Here’s the first excerpt from book 2 of Sons of Alba, which will be entitled Son of Redemption.  Here we meet Seumas, who inherited all the stubbornness and fire of his parents Eithne and Ruairi.  As you’ll see, he’s got a long way to go.

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Seumas was in the stable loft, nursing his pride and his bruised arms when she found him.  It was Fionnaghal, and he brightened considerably as he saw her dark, shining head at the top of the ladder.
“I’m sorry,” she said in her soft, light voice.  “I heard about your grandfather.”
“Oh, thank you,” he said, letting his grief show.  Girls liked that, he had learned.  “We expected it – he was ill for some time.”  She crawled over the straw to sit beside him, and he noticed with a lurch of his heart that she was becoming a woman.  Many of the girls his age were showing such signs, to Seumas’ intoxicated delight.
“I’m so sorry,” she repeated, putting her hand on his shoulder.  He smiled, enjoying the womanly sympathy.
“He made my father Toisiche,” Seumas added, trying to sound disinterested.  He hoped the idea might interest Fionnaghal.  
“Oh,” she said, as if she had known already.
“It’s bad enough without my cousin being here,” he said, hoping to salvage more of her attention.  
“Why is that?” she frowned.  Girls didn’t like when boys didn’t get along.  He’d have to go carefully.
“He’s such a brute – he’s always using his strength and his position to put himself over me.  Just today he grabbed me for no reason.”  Seumas rolled up the wide sleeve of his leine to show her one arm, carefully flexed, where a ring of purple bruises were beginning to show.  For the first time, he was thankful for his mother’s fragile, pale skin, prone to bruising.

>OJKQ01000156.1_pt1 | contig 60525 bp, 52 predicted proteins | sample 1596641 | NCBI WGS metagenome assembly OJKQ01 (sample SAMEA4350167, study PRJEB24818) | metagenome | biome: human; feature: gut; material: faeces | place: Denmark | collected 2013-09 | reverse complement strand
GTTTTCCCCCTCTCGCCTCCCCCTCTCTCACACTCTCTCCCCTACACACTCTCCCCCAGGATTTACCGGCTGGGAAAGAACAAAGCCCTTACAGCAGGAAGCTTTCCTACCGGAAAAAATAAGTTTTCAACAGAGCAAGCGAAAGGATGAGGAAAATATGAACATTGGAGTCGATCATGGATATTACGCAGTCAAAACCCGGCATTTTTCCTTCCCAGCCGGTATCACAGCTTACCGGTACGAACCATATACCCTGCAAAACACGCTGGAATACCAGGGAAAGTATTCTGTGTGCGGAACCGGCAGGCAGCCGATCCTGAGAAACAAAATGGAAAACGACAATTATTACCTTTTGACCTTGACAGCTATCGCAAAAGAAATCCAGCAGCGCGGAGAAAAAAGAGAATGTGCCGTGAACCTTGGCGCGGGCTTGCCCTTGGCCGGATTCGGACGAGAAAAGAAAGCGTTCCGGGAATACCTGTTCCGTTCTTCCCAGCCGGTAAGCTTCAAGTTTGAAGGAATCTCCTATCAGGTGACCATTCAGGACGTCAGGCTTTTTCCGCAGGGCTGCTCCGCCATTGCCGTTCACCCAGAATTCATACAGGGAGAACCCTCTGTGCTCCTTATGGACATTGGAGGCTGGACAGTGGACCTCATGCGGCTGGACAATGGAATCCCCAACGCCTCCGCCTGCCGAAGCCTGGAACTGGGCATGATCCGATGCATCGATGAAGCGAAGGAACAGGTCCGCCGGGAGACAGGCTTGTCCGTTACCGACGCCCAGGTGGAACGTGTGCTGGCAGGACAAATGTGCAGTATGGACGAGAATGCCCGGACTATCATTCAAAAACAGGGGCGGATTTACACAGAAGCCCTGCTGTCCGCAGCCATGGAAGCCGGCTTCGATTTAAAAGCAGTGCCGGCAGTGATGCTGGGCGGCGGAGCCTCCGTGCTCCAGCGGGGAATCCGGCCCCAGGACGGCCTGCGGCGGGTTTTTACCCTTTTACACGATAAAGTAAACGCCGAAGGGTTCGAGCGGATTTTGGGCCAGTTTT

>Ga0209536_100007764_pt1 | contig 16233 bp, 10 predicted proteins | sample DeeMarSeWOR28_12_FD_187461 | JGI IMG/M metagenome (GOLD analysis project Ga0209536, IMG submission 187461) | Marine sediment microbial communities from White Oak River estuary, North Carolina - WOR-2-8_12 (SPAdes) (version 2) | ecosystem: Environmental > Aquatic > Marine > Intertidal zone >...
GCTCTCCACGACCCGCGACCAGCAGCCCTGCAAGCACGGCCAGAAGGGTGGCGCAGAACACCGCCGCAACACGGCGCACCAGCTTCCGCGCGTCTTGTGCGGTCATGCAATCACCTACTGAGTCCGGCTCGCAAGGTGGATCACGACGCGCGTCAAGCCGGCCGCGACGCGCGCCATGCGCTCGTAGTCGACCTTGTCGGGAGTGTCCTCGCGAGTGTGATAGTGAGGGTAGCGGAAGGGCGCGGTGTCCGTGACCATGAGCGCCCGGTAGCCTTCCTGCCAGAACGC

“Oh, Seumas!” Fionnaghal exclaimed, and reached out a fingertip to brush his injury.  Seumas closed his eyes, savouring her touch.  She mistook his gesture for pain and withdrew.  “I’m sorry.  A Dhia, he is awful!”
“Ah, but he’s my cousin, and so I must bear him,” Seumas shrugged, leaving his sleeve rolled up.  
“Well, I think you are very honourable to forgive him,” she said, smiling sweetly.  She looked up at him through thick, dark lashes, her cheeks dimpling as her lips curved.  Before Seumas knew what he was doing, his lips were on hers, clumsily drinking in her sweetness as a bee drains a flower.
She stiffened, but did not pull away, and as he cupped his hand around the nape of her neck, she opened to him. 
“Oh, there you are, a bhalaich,” said a familiar and completely undesirable female voice from the middle of the ladder.  “Oh!  Seumas mac Rhuairi!”
Fionnaghal leapt back from him as though burned, pressing the back of her hand to her lips.  Ruairi lowered his head, wincing at the fiery look in his mother’s eyes.  He had seen that look many times before, always followed by a good tawsing at the hands of his father, and a thorough tongue-lashing by his mother afterward.  
“Fionnaghal, get you home,” Mamaidh said shortly.  “And tell your mother what you’ve been doing.”  Fionnaghal was gone in a heartbeat, gathering up the hem of her leine to descend the ladder while Mamaidh looked imperiously down on her as she left.
“You, a mhac,” she turned to Seumas and said, “Are going to tell your father about this, and he won’t like it a bit.”
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Let me know what you think.  And feel free to share your own.

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